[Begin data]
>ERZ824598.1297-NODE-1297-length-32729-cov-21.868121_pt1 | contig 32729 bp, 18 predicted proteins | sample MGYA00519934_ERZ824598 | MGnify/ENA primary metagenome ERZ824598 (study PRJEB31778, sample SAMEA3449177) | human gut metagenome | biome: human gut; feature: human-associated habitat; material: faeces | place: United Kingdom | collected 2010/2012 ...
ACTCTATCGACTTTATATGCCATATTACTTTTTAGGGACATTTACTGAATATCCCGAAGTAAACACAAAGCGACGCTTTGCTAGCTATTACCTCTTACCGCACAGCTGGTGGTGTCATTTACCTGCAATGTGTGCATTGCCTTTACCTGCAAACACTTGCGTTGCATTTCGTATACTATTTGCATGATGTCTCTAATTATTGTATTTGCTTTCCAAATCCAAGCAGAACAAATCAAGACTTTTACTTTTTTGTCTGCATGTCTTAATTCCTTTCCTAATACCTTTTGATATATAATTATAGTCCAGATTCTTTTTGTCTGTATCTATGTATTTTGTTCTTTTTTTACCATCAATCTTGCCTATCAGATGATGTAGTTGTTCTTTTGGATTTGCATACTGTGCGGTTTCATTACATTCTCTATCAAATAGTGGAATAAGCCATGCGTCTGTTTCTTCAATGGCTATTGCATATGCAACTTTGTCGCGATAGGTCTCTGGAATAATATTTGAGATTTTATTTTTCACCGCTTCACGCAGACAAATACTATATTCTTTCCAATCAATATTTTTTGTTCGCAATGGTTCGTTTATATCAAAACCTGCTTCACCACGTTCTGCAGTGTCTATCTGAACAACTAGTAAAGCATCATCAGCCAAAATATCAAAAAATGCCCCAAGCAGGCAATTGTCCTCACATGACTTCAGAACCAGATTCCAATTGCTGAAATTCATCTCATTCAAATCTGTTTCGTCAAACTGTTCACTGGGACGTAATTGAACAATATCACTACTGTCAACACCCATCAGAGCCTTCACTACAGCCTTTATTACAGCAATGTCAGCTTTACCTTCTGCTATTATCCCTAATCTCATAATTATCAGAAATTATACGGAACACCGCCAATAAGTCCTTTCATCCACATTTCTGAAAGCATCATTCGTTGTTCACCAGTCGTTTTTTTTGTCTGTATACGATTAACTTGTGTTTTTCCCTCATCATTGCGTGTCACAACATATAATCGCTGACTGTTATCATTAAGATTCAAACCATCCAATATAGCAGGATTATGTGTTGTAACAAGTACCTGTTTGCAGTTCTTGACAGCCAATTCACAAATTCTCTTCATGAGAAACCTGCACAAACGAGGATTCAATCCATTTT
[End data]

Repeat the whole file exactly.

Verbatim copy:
>ERZ824598.1297-NODE-1297-length-32729-cov-21.868121_pt1 | contig 32729 bp, 18 predicted proteins | sample MGYA00519934_ERZ824598 | MGnify/ENA primary metagenome ERZ824598 (study PRJEB31778, sample SAMEA3449177) | human gut metagenome | biome: human gut; feature: human-associated habitat; material: faeces | place: United Kingdom | collected 2010/2012 ...
ACTCTATCGACTTTATATGCCATATTACTTTTTAGGGACATTTACTGAATATCCCGAAGTAAACACAAAGCGACGCTTTGCTAGCTATTACCTCTTACCGCACAGCTGGTGGTGTCATTTACCTGCAATGTGTGCATTGCCTTTACCTGCAAACACTTGCGTTGCATTTCGTATACTATTTGCATGATGTCTCTAATTATTGTATTTGCTTTCCAAATCCAAGCAGAACAAATCAAGACTTTTACTTTTTTGTCTGCATGTCTTAATTCCTTTCCTAATACCTTTTGATATATAATTATAGTCCAGATTCTTTTTGTCTGTATCTATGTATTTTGTTCTTTTTTTACCATCAATCTTGCCTATCAGATGATGTAGTTGTTCTTTTGGATTTGCATACTGTGCGGTTTCATTACATTCTCTATCAAATAGTGGAATAAGCCATGCGTCTGTTTCTTCAATGGCTATTGCATATGCAACTTTGTCGCGATAGGTCTCTGGAATAATATTTGAGATTTTATTTTTCACCGCTTCACGCAGACAAATACTATATTCTTTCCAATCAATATTTTTTGTTCGCAATGGTTCGTTTATATCAAAACCTGCTTCACCACGTTCTGCAGTGTCTATCTGAACAACTAGTAAAGCATCATCAGCCAAAATATCAAAAAATGCCCCAAGCAGGCAATTGTCCTCACATGACTTCAGAACCAGATTCCAATTGCTGAAATTCATCTCATTCAAATCTGTTTCGTCAAACTGTTCACTGGGACGTAATTGAACAATATCACTACTGTCAACACCCATCAGAGCCTTCACTACAGCCTTTATTACAGCAATGTCAGCTTTACCTTCTGCTATTATCCCTAATCTCATAATTATCAGAAATTATACGGAACACCGCCAATAAGTCCTTTCATCCACATTTCTGAAAGCATCATTCGTTGTTCACCAGTCGTTTTTTTTGTCTGTATACGATTAACTTGTGTTTTTCCCTCATCATTGCGTGTCACAACATATAATCGCTGACTGTTATCATTAAGATTCAAACCATCCAATATAGCAGGATTATGTGTTGTAACAAGTACCTGTTTGCAGTTCTTGACAGCCAATTCACAAATTCTCTTCATGAGAAACCTGCACAAACGAGGATTCAATCCATTTT